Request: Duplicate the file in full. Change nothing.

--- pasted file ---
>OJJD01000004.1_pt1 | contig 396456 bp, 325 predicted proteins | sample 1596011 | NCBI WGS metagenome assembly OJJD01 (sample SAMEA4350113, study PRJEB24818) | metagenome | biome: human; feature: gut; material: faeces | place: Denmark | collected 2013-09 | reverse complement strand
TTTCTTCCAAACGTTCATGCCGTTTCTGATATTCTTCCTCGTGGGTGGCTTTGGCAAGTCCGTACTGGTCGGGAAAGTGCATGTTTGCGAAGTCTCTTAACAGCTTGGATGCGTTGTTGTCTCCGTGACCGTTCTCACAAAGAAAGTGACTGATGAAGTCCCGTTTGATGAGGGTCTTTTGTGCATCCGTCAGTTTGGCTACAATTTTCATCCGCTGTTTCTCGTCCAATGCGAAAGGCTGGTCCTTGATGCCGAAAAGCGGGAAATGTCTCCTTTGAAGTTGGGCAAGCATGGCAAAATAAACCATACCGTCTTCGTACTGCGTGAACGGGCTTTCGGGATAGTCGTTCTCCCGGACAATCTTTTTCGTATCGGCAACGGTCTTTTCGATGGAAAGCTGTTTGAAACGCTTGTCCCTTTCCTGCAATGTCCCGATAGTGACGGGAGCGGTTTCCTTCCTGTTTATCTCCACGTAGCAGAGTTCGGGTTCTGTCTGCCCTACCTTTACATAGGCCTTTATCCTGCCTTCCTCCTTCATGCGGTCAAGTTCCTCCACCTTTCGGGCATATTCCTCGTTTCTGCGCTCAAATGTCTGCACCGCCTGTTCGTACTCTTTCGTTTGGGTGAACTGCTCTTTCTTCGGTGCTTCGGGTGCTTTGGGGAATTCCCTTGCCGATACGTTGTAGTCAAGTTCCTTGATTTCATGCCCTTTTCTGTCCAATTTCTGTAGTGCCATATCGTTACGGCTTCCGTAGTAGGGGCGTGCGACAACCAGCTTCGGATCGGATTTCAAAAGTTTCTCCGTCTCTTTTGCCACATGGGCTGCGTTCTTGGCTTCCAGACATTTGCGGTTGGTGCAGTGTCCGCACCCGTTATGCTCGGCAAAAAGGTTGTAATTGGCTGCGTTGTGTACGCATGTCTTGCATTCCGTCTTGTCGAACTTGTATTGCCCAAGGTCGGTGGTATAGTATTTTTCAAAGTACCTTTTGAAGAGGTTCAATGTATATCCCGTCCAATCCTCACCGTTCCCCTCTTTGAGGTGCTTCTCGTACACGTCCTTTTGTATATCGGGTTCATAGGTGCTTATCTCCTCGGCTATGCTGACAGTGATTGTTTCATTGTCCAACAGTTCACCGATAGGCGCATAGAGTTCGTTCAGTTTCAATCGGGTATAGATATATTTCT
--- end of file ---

>OJJD01000004.1_pt1 | contig 396456 bp, 325 predicted proteins | sample 1596011 | NCBI WGS metagenome assembly OJJD01 (sample SAMEA4350113, study PRJEB24818) | metagenome | biome: human; feature: gut; material: faeces | place: Denmark | collected 2013-09 | reverse complement strand
TTTCTTCCAAACGTTCATGCCGTTTCTGATATTCTTCCTCGTGGGTGGCTTTGGCAAGTCCGTACTGGTCGGGAAAGTGCATGTTTGCGAAGTCTCTTAACAGCTTGGATGCGTTGTTGTCTCCGTGACCGTTCTCACAAAGAAAGTGACTGATGAAGTCCCGTTTGATGAGGGTCTTTTGTGCATCCGTCAGTTTGGCTACAATTTTCATCCGCTGTTTCTCGTCCAATGCGAAAGGCTGGTCCTTGATGCCGAAAAGCGGGAAATGTCTCCTTTGAAGTTGGGCAAGCATGGCAAAATAAACCATACCGTCTTCGTACTGCGTGAACGGGCTTTCGGGATAGTCGTTCTCCCGGACAATCTTTTTCGTATCGGCAACGGTCTTTTCGATGGAAAGCTGTTTGAAACGCTTGTCCCTTTCCTGCAATGTCCCGATAGTGACGGGAGCGGTTTCCTTCCTGTTTATCTCCACGTAGCAGAGTTCGGGTTCTGTCTGCCCTACCTTTACATAGGCCTTTATCCTGCCTTCCTCCTTCATGCGGTCAAGTTCCTCCACCTTTCGGGCATATTCCTCGTTTCTGCGCTCAAATGTCTGCACCGCCTGTTCGTACTCTTTCGTTTGGGTGAACTGCTCTTTCTTCGGTGCTTCGGGTGCTTTGGGGAATTCCCTTGCCGATACGTTGTAGTCAAGTTCCTTGATTTCATGCCCTTTTCTGTCCAATTTCTGTAGTGCCATATCGTTACGGCTTCCGTAGTAGGGGCGTGCGACAACCAGCTTCGGATCGGATTTCAAAAGTTTCTCCGTCTCTTTTGCCACATGGGCTGCGTTCTTGGCTTCCAGACATTTGCGGTTGGTGCAGTGTCCGCACCCGTTATGCTCGGCAAAAAGGTTGTAATTGGCTGCGTTGTGTACGCATGTCTTGCATTCCGTCTTGTCGAACTTGTATTGCCCAAGGTCGGTGGTATAGTATTTTTCAAAGTACCTTTTGAAGAGGTTCAATGTATATCCCGTCCAATCCTCACCGTTCCCCTCTTTGAGGTGCTTCTCGTACACGTCCTTTTGTATATCGGGTTCATAGGTGCTTATCTCCTCGGCTATGCTGACAGTGATTGTTTCATTGTCCAACAGTTCACCGATAGGCGCATAGAGTTCGTTCAGTTTCAATCGGGTATAGATATATTTCT